This book examines the contemporary feminist movement in Singapore through an in-depth case study of the locally-based Association of Women for Action and Research (AWARE). It examines the meanings attached to feminist activism by AWARE members, including the use of the label 'feminist' as a self-identifier by both individuals as well as the organisation as a whole. By exploring the range of activities that AWARE has been involved in since the mid-1980s, the text describes in detail the fraught relationship between feminism and the state in Singapore. The author uses the framework of transnational feminism to explore the ways in which gender, race/ethnicity, and class intersect in the construction of historically and culturally specific feminisms. The book will be of interest to scholars from a range of disciplines, including those working on gender studies, feminist history, and Southeast Asian studies.
Networks of Malay-Indonesian and Middle Eastern 'Ulamā' in the Seventeenth and Eighteenth Centuries
Author: A. Azra
Author: Traude Gavin
Author: Ellen Raven
Volume two, containing circa 2000 records selected from the annotated bibliographic database on South and Southeast Asian art and archaeology (formerly Annual Bibliography of Indian Archaeology) found at www.abia.net. Compiled by an international team of specialists brought together in a project of The International Institute for Asian Studies (IIAS) in Leiden. Features all forms of scholarly publications, ranging from survey works to small but important articles in monographs and journals, published world wide between 1997 and 2001.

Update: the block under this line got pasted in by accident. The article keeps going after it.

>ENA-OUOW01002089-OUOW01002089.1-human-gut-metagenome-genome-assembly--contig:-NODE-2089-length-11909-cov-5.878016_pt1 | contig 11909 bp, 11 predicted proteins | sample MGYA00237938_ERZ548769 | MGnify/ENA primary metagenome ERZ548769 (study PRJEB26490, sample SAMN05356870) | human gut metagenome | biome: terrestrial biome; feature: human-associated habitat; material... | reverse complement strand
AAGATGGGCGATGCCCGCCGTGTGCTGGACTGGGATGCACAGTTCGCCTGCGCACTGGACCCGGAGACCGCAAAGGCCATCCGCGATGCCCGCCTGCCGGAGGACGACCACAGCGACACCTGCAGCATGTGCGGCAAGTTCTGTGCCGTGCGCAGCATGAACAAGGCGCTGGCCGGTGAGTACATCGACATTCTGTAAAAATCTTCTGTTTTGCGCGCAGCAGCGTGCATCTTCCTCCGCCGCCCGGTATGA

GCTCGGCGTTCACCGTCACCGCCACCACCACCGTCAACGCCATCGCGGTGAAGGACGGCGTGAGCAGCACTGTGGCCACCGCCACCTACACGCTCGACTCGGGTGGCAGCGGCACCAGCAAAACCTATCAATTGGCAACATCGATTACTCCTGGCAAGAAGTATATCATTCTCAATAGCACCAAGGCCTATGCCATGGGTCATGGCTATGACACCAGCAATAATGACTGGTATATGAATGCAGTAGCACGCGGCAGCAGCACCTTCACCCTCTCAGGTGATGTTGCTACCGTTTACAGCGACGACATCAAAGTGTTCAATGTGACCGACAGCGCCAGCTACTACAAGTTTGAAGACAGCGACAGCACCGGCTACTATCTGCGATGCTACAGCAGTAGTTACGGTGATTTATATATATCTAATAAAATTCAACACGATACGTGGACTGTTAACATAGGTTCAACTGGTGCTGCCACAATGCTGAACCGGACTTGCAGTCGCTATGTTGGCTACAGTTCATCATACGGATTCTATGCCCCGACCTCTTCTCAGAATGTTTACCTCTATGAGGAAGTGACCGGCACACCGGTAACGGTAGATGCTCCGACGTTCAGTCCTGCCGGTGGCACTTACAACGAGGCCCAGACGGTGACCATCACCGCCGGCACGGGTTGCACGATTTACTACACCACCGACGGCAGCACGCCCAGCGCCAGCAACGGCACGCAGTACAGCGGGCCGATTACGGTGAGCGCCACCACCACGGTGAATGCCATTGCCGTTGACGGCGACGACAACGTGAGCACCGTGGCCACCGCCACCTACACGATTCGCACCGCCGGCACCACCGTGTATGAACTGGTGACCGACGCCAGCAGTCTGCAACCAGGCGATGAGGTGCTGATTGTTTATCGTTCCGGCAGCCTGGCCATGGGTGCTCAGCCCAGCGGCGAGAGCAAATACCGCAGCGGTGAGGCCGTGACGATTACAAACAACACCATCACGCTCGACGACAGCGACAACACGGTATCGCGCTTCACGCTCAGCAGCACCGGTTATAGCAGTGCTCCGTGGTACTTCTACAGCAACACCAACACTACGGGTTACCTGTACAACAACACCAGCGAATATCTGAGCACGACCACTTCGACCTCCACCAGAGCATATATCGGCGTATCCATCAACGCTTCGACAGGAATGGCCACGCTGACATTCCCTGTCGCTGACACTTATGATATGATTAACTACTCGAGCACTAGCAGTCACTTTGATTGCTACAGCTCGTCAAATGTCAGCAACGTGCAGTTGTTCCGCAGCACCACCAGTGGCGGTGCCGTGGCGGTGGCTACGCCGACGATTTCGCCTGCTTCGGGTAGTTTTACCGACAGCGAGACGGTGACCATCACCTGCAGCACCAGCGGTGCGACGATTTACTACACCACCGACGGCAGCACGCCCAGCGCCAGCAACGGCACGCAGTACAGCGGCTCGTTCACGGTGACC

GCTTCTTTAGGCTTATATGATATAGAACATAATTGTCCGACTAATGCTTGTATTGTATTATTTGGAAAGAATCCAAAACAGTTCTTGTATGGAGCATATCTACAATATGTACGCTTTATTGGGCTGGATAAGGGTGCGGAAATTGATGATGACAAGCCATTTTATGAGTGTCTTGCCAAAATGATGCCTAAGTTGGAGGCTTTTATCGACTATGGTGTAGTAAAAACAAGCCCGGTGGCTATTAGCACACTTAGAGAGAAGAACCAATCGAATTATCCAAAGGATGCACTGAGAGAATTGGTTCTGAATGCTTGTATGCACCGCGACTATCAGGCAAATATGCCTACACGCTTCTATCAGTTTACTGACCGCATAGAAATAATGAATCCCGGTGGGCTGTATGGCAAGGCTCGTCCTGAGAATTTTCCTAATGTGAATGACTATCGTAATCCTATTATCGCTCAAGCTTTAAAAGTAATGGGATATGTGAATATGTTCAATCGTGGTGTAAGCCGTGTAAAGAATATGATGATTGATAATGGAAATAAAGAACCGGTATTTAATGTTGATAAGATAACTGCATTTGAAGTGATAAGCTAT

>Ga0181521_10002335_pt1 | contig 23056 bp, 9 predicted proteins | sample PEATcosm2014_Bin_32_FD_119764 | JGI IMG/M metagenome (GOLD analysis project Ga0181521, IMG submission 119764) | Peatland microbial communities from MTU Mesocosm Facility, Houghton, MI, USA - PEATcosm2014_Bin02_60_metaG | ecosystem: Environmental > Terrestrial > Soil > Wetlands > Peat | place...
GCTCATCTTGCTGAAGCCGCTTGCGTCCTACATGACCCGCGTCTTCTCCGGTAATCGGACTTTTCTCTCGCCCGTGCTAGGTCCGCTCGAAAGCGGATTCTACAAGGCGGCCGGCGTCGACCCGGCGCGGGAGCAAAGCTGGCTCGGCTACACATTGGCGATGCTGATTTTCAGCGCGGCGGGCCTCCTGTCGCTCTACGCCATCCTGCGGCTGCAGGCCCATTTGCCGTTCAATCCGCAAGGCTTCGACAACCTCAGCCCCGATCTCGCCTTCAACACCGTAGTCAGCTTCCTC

Subjects include pre- and protohistory, historical archaeology, ancient art history, modern art history, material culture, epigraphy and palaeography, numismatics and sigillography (seals). Covered are South Asia and its culturally related regions (Afghanistan, Uzbekistan, Tajikistan and Tibet) and Southeast Asia (including related regions in South China and the Pacific). The detailed bibliographic descriptions (which faithfully reproduce the original diacritics), controlled keywords and many elucidating annotations make this reference work into an indispensable guide to recent scholarly work on the prehistory and arts of South/Southeast Asia.